Photos by Mariah Wilson

On-campus project aims to deconstruct ideals of beauty

By Tina Shaygan, March 27 2018 —

The Body Project is a program at the University of Calgary made possible through a collaborative effort between the Students’ Union Wellness Centre, Women’s Resource Centre and the psychology department. The project, present in over 100 North American campuses, aims to help young women foster self-acceptance about their bodies and resist idealized beauty standards. We sat down with psychology student, Body Project research assistant and peer-helper Amy Barron to talk about what the program looks like, who can get involved and the personal impact it’s had on Barron herself.

The Gauntlet: What exactly is the Body Project?

Barron: The Body Project is a peer-led program run at the U of C that aims to helps young women resist pressures to conform to an unrealistic standard of beauty that is in society today. It is a researched, dissonance-based body-acceptance program that aims its efforts at giving women the tools to resist the pressure to conform to an unrealistic and unattainable ideal of beauty.

Gauntlet: What are some of those unrealistic standards? What are some of the things that the Body Project aims to combat?

Barron: First, the Body Project goes inside that idealized image and tries to break it apart. That image is things we see in magazines or on social media — it’s all around us. It makes us buy products like gym memberships or different weight-loss pills and corporations make money from us feeling bad about ourselves. The Body Project tries to deconstruct those unrealistic standards because they’re not achievable. Women do have pores and women do gain different amounts of weight. Natural processes like aging can really hinder women’s ability to feel good about themselves or have a positive self-view. It can be really hard for women to feel good about themselves when they’re constantly bombarded with these images that are unrealistic, unhealthy and unattainable. And even if you attain them, it’s not realistic that you can ever keep those results up.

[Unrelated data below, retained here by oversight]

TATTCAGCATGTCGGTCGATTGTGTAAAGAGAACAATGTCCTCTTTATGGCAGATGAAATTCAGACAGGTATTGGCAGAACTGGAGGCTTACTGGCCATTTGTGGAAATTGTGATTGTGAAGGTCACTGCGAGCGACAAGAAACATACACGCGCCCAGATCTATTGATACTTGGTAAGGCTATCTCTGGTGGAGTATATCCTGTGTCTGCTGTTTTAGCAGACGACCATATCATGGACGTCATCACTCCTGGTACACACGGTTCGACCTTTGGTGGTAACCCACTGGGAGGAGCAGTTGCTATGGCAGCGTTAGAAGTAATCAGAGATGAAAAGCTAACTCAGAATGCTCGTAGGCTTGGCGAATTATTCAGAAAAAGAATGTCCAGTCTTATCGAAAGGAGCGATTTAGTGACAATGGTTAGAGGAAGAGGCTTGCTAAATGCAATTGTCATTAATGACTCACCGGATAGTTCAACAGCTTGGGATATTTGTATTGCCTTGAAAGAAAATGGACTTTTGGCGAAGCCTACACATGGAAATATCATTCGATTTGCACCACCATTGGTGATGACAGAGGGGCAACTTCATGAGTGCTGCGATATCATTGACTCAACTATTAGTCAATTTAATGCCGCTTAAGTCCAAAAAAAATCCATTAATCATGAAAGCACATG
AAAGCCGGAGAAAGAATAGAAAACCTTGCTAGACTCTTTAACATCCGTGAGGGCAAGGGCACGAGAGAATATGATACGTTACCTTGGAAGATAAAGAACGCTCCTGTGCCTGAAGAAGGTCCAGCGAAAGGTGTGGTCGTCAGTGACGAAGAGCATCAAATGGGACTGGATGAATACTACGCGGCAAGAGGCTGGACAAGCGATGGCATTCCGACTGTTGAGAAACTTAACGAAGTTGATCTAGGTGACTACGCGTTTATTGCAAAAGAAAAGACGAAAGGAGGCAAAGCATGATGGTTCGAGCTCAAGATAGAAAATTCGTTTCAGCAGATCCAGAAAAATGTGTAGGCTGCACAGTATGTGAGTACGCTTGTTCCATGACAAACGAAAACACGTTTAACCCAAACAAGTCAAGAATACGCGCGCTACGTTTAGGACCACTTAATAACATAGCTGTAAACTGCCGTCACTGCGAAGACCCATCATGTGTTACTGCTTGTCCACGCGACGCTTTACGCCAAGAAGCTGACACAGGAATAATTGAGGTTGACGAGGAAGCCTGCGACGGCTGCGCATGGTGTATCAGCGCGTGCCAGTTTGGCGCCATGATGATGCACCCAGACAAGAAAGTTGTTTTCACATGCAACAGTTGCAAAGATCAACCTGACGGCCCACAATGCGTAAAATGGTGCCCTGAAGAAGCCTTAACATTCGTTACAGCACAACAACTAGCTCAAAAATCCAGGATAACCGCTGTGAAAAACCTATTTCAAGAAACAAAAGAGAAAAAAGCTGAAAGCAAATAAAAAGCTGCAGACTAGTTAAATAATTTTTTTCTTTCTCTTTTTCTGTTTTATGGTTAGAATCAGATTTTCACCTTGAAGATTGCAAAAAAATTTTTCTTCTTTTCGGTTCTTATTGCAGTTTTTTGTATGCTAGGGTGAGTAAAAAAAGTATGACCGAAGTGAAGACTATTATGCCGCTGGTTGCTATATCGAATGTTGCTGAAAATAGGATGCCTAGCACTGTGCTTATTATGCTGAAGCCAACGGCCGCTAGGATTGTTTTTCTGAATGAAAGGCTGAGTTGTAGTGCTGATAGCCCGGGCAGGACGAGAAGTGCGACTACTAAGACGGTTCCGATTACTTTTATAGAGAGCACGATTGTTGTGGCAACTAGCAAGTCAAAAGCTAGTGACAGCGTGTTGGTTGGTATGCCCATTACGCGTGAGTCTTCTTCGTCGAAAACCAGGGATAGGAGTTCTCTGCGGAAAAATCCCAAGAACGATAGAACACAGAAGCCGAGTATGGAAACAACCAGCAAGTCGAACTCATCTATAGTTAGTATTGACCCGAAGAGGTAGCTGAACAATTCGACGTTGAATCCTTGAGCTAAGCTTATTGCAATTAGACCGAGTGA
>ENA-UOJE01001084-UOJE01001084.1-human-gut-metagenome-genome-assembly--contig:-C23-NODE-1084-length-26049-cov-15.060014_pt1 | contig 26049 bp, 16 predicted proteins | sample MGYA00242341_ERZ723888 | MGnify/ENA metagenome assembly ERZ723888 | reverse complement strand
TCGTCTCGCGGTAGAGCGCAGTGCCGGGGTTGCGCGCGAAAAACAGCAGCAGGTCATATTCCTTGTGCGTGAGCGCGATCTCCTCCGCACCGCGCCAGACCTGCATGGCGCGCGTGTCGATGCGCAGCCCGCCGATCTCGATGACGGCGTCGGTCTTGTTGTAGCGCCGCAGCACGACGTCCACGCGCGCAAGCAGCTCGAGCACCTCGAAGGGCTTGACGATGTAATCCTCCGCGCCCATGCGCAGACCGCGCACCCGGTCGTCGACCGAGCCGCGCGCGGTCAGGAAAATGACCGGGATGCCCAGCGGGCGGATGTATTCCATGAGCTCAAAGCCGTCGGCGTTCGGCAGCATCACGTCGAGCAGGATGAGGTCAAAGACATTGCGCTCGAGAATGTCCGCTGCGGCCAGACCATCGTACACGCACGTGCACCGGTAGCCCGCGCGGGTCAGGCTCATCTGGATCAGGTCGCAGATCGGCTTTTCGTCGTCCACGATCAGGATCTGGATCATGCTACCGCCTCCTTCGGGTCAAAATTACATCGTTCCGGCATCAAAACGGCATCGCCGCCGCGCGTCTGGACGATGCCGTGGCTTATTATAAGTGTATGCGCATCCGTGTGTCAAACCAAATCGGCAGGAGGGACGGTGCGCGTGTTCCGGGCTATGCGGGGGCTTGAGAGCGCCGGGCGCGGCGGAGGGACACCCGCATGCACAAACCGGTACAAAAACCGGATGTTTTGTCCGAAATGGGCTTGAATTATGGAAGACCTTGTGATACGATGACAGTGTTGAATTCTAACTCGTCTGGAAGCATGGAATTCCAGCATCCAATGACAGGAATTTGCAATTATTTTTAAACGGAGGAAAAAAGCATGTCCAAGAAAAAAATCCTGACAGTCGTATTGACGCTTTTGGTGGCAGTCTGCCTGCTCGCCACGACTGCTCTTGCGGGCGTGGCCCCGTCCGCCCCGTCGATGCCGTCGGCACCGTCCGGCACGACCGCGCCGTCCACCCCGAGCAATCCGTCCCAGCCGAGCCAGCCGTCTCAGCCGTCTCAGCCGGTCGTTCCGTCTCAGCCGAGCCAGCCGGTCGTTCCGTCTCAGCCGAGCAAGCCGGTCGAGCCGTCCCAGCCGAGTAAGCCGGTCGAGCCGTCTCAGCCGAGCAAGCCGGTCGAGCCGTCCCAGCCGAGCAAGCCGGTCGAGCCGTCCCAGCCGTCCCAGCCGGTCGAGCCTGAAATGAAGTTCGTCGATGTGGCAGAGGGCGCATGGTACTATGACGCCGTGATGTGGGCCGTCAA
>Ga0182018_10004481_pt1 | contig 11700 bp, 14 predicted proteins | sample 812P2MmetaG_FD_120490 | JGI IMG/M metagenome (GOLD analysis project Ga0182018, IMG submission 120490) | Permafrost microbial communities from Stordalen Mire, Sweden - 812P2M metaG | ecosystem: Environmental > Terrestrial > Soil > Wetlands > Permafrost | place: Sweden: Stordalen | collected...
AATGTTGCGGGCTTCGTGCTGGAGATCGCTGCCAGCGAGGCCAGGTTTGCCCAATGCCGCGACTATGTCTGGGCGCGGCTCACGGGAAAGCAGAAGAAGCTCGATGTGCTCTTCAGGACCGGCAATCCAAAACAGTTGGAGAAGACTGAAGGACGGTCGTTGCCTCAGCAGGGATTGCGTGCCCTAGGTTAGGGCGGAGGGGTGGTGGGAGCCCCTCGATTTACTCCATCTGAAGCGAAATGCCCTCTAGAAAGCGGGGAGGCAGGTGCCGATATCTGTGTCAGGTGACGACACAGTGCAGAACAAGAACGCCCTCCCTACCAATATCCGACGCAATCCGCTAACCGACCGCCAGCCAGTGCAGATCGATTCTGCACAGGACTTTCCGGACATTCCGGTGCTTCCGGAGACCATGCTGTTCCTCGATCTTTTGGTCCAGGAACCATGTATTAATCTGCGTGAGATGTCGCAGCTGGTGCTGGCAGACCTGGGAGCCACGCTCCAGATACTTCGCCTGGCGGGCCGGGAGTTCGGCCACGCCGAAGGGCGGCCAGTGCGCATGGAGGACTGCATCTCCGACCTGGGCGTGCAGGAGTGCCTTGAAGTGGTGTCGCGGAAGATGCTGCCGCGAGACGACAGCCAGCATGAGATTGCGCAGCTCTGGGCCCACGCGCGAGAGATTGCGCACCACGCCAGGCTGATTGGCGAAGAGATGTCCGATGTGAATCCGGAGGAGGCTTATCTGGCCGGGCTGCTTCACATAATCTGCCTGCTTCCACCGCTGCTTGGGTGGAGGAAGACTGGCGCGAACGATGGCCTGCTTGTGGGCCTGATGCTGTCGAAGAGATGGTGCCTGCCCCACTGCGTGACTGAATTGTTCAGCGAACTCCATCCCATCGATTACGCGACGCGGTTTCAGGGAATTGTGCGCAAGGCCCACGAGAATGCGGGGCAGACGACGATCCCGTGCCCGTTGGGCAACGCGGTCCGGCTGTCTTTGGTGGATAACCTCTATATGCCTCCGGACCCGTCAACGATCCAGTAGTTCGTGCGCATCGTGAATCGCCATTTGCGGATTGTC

Photographer

Photo by Riley Brandt

Gauntlet: What are the consequences of women feeling bad about themselves as a result of these idealized images?

Barron: There are so many costs to pursuing this unrealistic ideal, like time and money. There’s also relationships. Feeling bad about yourself can really affect your entire life. It’s very difficult to be happy for other women when you’re constantly competing with them and trying to be a version of an ideal. Right now, we’re fostering that competitive environment and its difficult to feel good about anyone, including yourself.

Gauntlet: Can you tell me what a typical Body Project workshop looks like?

Barron: They are peer-led and we were trained for quite some time and now we’ve trained new peer-leaders. Peer-led sessions are such a great way to get people to open up and talk about important issues rather than having someone who is in a position of authority talk about them. It’s now friends talking among friends in a guided discussion.